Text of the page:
What do Children’s Fairytales Have to do with ED Advocacy?
By Andrea Piazza, Primary Therapist at Center for Discovery
Diverse identity and body representation in children’s books is a crucial building block of a size inclusive culture.
The fairy tale princesses and character’s we grew up with have had an undeniably damaging effect on the expectations we set for our bodies. We grew up dressing like these characters for Halloween and pretending to be them in our imaginary games. What did we learn from these characters; that our looks are more important than our intelligence, that we need attractive bodies to have good lives? These narratives do not serve us. We need new narratives that take the good pieces from the classic stories we grew up with and then shift the focus from our bodies as a tool for power and security to our kindness as a tool for growth and happiness.
According to numerous studies, Body Dysmorphic Disorder has a prevalence rate of 2% to 13% in nonclinical adult student samples meaning its relatively common. Characterized in the DSM-5 as “a distressing or impairing preoccupation with slight or imagine defect(s) in one’s physical appearance.” Another to a recent journal article in The Journal of Family Medicine and Primary Care by Himanshu body dysmorphia is on the rise. It’s easy to see how media consumption plays into the way individuals measure their own features against the cultural beauty standards.
As an eating disorder therapist, I am constantly helping clients investigate their own body image development. Characters in the movies and books they grew up watching are nearly universal archetypes for the qualities one needs to possess as an adult… which tend to be physical. Patients will mention dressing up like Hercules or Princess Jasmine and subsequently looking at themselves in the mirror attempting to suck in their tummy or flex their muscles only to be overcome by a child’s sense of inadequacy. In even more heartbreaking stories patient share how they were so excited to dress up or pretend to be these characters with no initial self-doubt, only to have someone say they would need to eat differently to look like that character.
Imagine a world where the characters we grew up modeling ourselves around were diverse with realistic bodies and had goals that were about accepting oneself and or others. How would our dress up change? How would our play have changed? It’s said that we learn just about everything we need to know by age 5 or within a critical period from 5-7. Imagine a world where we learned about body neutrality and inclusion and diversity during our critical period.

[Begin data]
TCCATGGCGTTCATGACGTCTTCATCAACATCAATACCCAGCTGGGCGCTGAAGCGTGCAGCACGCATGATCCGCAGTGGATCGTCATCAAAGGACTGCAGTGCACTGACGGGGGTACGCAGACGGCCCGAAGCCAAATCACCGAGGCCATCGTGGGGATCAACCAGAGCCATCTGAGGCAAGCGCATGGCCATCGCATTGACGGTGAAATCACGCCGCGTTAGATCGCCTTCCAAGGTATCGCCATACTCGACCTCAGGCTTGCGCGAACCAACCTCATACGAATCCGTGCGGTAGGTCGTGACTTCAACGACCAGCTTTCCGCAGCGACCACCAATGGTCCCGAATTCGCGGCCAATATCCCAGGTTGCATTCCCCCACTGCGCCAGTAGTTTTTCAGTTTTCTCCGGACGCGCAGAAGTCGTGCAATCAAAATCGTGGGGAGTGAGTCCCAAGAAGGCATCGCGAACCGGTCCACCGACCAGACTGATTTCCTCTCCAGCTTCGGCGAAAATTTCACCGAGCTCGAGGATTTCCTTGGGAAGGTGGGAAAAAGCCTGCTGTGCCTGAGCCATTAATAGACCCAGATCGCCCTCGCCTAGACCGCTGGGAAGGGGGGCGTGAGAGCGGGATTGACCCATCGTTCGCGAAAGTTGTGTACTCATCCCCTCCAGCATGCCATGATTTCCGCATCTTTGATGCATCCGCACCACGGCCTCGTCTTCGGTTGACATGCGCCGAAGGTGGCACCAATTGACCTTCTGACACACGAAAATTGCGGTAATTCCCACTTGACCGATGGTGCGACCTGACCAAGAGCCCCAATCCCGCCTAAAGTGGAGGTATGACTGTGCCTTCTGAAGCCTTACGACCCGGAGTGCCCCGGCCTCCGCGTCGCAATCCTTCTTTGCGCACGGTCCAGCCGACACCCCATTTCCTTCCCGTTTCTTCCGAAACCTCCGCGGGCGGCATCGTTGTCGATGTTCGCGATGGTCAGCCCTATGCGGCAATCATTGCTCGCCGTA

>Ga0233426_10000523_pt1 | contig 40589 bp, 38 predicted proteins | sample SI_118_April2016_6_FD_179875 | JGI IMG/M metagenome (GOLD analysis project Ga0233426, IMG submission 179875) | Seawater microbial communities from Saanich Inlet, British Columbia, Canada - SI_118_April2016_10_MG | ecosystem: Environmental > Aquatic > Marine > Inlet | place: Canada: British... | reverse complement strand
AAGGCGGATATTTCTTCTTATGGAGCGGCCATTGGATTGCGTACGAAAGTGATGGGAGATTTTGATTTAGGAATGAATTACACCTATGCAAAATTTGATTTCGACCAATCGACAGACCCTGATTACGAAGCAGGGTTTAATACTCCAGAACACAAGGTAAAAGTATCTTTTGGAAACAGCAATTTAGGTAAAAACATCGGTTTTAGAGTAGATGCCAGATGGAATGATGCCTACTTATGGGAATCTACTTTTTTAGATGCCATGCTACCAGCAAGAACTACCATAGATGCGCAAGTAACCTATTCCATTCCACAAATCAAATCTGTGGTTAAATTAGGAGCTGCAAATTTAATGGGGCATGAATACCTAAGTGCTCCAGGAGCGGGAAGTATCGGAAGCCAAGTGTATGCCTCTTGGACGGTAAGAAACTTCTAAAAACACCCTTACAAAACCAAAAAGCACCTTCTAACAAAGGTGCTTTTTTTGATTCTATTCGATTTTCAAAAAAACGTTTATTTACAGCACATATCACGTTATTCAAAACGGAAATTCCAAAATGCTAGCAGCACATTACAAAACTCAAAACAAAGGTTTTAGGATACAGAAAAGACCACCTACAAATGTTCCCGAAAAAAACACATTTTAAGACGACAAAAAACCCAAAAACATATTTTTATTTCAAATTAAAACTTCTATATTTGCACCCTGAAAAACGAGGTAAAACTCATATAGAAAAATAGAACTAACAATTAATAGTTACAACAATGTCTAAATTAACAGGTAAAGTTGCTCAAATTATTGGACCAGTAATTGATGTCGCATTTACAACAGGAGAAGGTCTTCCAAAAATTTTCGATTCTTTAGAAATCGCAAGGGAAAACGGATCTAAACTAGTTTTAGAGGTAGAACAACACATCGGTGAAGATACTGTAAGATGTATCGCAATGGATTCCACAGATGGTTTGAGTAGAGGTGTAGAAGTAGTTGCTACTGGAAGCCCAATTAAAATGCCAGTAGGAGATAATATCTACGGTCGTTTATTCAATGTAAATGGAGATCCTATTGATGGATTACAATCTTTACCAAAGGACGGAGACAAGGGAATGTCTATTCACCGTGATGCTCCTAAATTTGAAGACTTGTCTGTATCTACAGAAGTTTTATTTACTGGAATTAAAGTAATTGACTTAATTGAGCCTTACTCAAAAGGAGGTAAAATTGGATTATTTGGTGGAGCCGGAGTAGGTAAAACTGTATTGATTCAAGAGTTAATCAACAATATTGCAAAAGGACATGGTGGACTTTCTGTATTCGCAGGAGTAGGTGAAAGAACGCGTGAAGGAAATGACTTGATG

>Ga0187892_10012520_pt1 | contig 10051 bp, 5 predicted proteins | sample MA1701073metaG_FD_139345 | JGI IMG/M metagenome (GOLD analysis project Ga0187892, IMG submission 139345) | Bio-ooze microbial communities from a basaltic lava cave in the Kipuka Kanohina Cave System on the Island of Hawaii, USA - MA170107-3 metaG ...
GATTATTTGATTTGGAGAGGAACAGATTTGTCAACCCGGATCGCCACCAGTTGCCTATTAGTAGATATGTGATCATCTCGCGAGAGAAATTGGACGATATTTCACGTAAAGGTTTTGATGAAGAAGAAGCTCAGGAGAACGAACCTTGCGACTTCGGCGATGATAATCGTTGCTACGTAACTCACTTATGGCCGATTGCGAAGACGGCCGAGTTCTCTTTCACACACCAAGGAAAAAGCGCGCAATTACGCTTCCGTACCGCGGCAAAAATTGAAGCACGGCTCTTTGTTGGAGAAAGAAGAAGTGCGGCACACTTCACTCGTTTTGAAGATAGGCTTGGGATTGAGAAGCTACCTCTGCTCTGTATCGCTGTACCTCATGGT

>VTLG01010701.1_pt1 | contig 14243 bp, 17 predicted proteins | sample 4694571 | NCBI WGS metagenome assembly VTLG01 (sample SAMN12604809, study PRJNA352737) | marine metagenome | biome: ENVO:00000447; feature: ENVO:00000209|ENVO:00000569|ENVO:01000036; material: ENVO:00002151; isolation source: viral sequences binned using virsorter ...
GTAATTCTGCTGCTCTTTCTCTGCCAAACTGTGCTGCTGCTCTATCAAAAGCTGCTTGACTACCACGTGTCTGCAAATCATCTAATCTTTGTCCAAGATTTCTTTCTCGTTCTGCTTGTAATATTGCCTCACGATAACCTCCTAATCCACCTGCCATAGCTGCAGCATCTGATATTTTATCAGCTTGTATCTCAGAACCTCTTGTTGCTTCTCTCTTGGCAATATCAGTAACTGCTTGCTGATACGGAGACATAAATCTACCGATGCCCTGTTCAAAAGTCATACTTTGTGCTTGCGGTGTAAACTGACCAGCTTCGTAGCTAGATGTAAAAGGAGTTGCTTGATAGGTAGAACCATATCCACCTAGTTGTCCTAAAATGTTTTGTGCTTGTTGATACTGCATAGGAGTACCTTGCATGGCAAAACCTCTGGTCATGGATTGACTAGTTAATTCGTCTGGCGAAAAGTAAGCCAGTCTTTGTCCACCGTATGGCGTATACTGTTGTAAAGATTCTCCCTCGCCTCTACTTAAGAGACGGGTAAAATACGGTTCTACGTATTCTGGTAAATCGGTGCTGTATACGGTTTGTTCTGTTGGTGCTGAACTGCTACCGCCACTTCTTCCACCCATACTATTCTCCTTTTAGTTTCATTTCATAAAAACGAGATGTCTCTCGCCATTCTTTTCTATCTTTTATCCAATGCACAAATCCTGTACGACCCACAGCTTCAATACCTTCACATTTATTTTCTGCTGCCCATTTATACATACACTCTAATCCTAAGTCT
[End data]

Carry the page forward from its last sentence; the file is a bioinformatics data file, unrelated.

The critical period is Noam Chomsky’s idea that language acquisition is learned during a critical period in childhood. It’s the reason it is so difficult to learn a new language as an adult and that its likely that we will always have some challenges speaking it even if we do. It also makes sense why it feels so much more natural to have conversations around the ways we want to change and modify our bodies than the things we appreciate or like about our bodies.
Larger bodies are also villainized in the stories we grew up with. They are the bodies that are drowned in the seas or beat out by stronger more able bodies. They are the bodies that end up alone and bitter.
Even worse than that people of color and people of diverse ability are often completely absent from the narratives we grow up with. In this moment of finally valuing diversity and inclusion we start to realize how intentional we need to be to make change because it’s not something we have been practicing. We need stories that highlight the powerfulness of inclusion and treat it as something normal and basic. Imagine if we saw as many montages about inclusion and accepting ourselves as we are as makeover montages…
Stories like Peter Pan in Everland by Andrea Lynn Piazza and Nicole Warren where tropes are countered on every page from having open discussions on autism and adaptive technology, to women working while the man vacuums, are incredibly important. Even the details in the story can lead to a huge cultural value shift and to an overall healthier and more inclusive society. We need more children’s literature and media, in general, that focuses on body acceptance and inclusion.
By retelling classics with inclusive casts of characters in diverse circumstances we can create a new set of fairytale heroes for our children and therein new healthier expectations for their minds and bodies. It is important to understand the profound impact of seeing characters of all abilities taking part in the stories we already know and love.
Bjornsson, A. S., Didie, E. R., & Phillips, K. A. (2010). Body dysmorphic disorder. Dialogues in clinical neuroscience, 12(2), 221–232. https://doi.org/10.31887/DCNS.2010.12.2/abjornsson
Himanshu, Kaur, A., Kaur, A., & Singla, G. (2020). Rising dysmorphia among adolescents : A cause for concern. Journal of family medicine and primary care, 9(2), 567–570. https://doi.org/10.4103/jfmpc.jfmpc_738_19
Hartshorne, J. K., Tenenbaum, J. B., & Pinker, S. (2018). A critical period for second language acquisition: Evidence from 2/3 million English speakers. Cognition, 177, 263–277. https://doi.org/10.1016/j.cognition.2018.04.007
American Psychiatric Association. (2013). Diagnostic and statistical manual of mental disorders (5th ed.). https://doi.org/10.1176/appi.books.9780890425596